From schools to government agencies and public organizations, Americans are celebrating Arab American Heritage Month. The New York City Public Schools, for example, listed a variety of ways in which classrooms and students can learn more about Arab American history.

The Arab American National Museum located in Dearborn, Michigan, is offering a “virtual tour” of Arab American history.

Google Classrooms and “1001 Inventions” have partnered to provide digital access to interactive stories about lesser-known pioneer men and women, primarily from the Arab world, to help spark young people’s interest in science while promoting diversity and inclusion in their own online exhibition.

Several Arab American leaders said that the celebrations were muted slightly in deference to the observance of Ramadan, the important Islamic religious commemoration observed by Muslims during the ninth month of the Islamic calendar by fasting from sunrise to sunset, and in prayer and through community reflection.

In a show of unity with Muslims, many Christian-owned restaurants limit their business hours until after the sunset iftar, and temper public celebrations.

“In Illinois, we will be hosting events at the end of the month of April Arab American Heritage Month as an act of respect,” Nijem said, noting that Cook County Treasurer Maria Pappas, who annually recognizes the achievements of the region’s ethnic groups, will host a special Arab American Heritage gathering on May 1 at her offices in Chicago.

The Arab Chamber also has several events planned for the last week of April after Ramadan concludes, Nijem said.

War has killed 262 Ukrainian athletes, sports minister says

War has killed 262 Ukrainian athletes, sports minister says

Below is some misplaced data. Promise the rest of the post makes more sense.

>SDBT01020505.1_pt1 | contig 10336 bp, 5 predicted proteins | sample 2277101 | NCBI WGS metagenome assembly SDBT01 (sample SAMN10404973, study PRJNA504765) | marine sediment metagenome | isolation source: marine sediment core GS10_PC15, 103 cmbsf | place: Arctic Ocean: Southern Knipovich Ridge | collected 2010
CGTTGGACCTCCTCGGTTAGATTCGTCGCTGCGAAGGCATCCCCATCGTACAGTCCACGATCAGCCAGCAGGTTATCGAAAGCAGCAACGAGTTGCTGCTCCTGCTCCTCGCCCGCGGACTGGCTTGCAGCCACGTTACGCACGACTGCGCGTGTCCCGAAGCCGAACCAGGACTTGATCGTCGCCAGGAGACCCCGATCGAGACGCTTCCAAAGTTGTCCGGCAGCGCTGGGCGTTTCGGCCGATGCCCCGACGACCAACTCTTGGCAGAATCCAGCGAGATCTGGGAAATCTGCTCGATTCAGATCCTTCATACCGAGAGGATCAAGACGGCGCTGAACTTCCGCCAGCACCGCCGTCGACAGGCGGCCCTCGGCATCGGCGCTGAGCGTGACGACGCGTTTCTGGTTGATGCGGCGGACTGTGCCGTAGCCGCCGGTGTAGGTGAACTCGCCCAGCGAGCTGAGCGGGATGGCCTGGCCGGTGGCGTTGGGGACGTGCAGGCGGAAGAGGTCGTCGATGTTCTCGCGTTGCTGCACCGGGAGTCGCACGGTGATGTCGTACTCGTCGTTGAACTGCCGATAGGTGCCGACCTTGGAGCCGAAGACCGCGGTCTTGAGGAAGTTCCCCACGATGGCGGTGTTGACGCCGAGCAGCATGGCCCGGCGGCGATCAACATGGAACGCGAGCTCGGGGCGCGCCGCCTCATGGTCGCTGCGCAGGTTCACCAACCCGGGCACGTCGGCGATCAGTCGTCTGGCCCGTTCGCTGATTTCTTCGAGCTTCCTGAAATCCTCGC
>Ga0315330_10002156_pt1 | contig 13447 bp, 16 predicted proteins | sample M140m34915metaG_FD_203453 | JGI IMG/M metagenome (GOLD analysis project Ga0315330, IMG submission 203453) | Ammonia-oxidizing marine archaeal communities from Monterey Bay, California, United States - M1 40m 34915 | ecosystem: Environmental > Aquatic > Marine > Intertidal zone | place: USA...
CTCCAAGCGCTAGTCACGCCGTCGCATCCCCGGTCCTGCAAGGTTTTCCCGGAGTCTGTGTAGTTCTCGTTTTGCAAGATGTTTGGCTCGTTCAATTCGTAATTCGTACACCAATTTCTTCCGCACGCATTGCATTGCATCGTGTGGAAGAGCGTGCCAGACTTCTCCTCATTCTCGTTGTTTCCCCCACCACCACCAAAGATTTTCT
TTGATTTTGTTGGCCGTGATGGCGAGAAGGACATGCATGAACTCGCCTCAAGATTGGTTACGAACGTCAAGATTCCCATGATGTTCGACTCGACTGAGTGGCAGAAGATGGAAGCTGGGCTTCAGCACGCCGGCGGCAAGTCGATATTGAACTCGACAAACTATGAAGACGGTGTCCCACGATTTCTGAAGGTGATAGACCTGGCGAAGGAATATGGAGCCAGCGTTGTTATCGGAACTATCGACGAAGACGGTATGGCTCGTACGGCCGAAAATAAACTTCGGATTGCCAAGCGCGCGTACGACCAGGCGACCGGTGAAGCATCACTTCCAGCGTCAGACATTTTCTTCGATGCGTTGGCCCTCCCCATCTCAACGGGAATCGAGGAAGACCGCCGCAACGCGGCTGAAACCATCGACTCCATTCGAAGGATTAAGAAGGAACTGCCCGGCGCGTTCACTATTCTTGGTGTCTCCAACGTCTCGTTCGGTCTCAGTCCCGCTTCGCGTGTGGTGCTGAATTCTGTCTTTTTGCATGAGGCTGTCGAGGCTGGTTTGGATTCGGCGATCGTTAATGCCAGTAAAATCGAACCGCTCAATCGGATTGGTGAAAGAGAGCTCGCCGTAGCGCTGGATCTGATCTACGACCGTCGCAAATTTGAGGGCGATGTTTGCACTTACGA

Updated 02 April 2023

War has killed 262 Ukrainian athletes, sports minister says

War has killed 262 Ukrainian athletes, sports minister says
  • Ukraine has said its athletes won’t be allowed to compete in qualifying events for the 2024 Olympic Games if they have to compete against Russians

Russia’s war against Ukraine has claimed the lives of 262 Ukrainian athletes and destroyed 363 sports facilities, the country’s sports minister, Vadym Guttsait, said on Saturday.
Meeting the visiting president of the International Federation of Gymnastics, Morinari Watanabe, Guttsait said no athletes from Russia should be allowed at the Olympics or other sports competitions.
“They all support this war and attend events held in support of this war,” Huttsait said, according to a transcript on President Volodymyr Zelensky’s website.
The International Olympic Committee has recommended the gradual return of Russian and Belarusian athletes to international competition as neutrals. It has not decided on their participation in the 2024 Paris Olympics.
Ukraine said on Friday its athletes will not be allowed to take part in qualifying events for the 2024 Games if they have to compete against Russians, a decision the IOC has criticized.
Reuters could not independently verify the number of Ukrainian athletes killed or how many facilities have been destroyed.